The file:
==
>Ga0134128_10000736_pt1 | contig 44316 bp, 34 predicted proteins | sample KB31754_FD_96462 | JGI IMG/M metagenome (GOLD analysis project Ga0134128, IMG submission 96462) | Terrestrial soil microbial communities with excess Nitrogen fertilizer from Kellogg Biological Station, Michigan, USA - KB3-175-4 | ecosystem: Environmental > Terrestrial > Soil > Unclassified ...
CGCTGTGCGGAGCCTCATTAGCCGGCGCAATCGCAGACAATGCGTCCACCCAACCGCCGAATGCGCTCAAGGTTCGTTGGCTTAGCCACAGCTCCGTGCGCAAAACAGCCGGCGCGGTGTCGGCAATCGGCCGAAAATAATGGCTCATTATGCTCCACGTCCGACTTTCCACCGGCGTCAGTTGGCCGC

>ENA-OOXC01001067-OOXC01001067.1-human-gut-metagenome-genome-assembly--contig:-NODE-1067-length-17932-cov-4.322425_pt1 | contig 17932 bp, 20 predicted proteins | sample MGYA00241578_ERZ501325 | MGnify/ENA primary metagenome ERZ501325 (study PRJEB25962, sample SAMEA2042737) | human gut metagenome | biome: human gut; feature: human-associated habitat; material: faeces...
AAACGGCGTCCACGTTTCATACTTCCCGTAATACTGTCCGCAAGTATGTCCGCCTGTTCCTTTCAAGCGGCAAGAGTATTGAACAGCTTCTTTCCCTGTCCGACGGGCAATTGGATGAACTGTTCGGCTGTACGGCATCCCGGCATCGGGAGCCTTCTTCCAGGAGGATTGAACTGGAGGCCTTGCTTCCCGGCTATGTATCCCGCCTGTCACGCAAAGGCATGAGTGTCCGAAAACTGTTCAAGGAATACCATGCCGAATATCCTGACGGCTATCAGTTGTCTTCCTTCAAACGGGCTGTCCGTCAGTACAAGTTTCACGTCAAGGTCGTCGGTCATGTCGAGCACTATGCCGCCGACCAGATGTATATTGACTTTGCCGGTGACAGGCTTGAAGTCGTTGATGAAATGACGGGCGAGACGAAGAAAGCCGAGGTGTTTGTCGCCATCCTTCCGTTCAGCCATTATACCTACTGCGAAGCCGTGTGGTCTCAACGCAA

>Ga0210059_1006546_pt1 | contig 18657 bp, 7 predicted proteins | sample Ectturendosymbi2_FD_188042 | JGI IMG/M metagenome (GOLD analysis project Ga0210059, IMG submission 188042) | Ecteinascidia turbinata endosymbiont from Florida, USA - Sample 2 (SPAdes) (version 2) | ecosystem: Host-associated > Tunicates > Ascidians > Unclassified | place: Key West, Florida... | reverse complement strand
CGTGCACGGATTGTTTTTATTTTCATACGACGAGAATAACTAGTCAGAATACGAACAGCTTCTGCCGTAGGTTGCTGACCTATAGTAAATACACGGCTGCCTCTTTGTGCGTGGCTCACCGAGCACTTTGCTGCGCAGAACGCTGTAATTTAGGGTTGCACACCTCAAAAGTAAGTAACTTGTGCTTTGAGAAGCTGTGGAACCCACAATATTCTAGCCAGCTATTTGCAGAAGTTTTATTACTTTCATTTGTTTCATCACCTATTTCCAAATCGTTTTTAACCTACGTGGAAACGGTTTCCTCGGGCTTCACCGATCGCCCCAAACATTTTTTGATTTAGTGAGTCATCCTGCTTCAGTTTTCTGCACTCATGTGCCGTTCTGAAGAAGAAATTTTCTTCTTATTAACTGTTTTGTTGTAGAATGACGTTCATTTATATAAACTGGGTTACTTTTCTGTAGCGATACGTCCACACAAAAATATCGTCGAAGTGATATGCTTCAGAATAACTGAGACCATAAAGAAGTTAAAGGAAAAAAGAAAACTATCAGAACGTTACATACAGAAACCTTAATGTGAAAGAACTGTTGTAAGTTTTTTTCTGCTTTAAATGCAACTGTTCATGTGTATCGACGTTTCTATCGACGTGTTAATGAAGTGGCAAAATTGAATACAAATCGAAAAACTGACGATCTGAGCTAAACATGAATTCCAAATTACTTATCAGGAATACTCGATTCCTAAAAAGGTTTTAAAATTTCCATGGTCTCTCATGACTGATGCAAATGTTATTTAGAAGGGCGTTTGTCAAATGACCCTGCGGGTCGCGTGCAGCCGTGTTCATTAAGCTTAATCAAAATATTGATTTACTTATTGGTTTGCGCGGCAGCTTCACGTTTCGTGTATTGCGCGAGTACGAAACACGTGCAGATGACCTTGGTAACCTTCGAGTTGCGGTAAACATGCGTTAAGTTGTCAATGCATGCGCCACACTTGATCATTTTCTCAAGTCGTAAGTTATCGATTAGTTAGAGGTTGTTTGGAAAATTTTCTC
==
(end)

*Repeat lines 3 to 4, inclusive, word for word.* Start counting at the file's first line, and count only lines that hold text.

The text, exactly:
>ENA-OOXC01001067-OOXC01001067.1-human-gut-metagenome-genome-assembly--contig:-NODE-1067-length-17932-cov-4.322425_pt1 | contig 17932 bp, 20 predicted proteins | sample MGYA00241578_ERZ501325 | MGnify/ENA primary metagenome ERZ501325 (study PRJEB25962, sample SAMEA2042737) | human gut metagenome | biome: human gut; feature: human-associated habitat; material: faeces...
AAACGGCGTCCACGTTTCATACTTCCCGTAATACTGTCCGCAAGTATGTCCGCCTGTTCCTTTCAAGCGGCAAGAGTATTGAACAGCTTCTTTCCCTGTCCGACGGGCAATTGGATGAACTGTTCGGCTGTACGGCATCCCGGCATCGGGAGCCTTCTTCCAGGAGGATTGAACTGGAGGCCTTGCTTCCCGGCTATGTATCCCGCCTGTCACGCAAAGGCATGAGTGTCCGAAAACTGTTCAAGGAATACCATGCCGAATATCCTGACGGCTATCAGTTGTCTTCCTTCAAACGGGCTGTCCGTCAGTACAAGTTTCACGTCAAGGTCGTCGGTCATGTCGAGCACTATGCCGCCGACCAGATGTATATTGACTTTGCCGGTGACAGGCTTGAAGTCGTTGATGAAATGACGGGCGAGACGAAGAAAGCCGAGGTGTTTGTCGCCATCCTTCCGTTCAGCCATTATACCTACTGCGAAGCCGTGTGGTCTCAACGCAA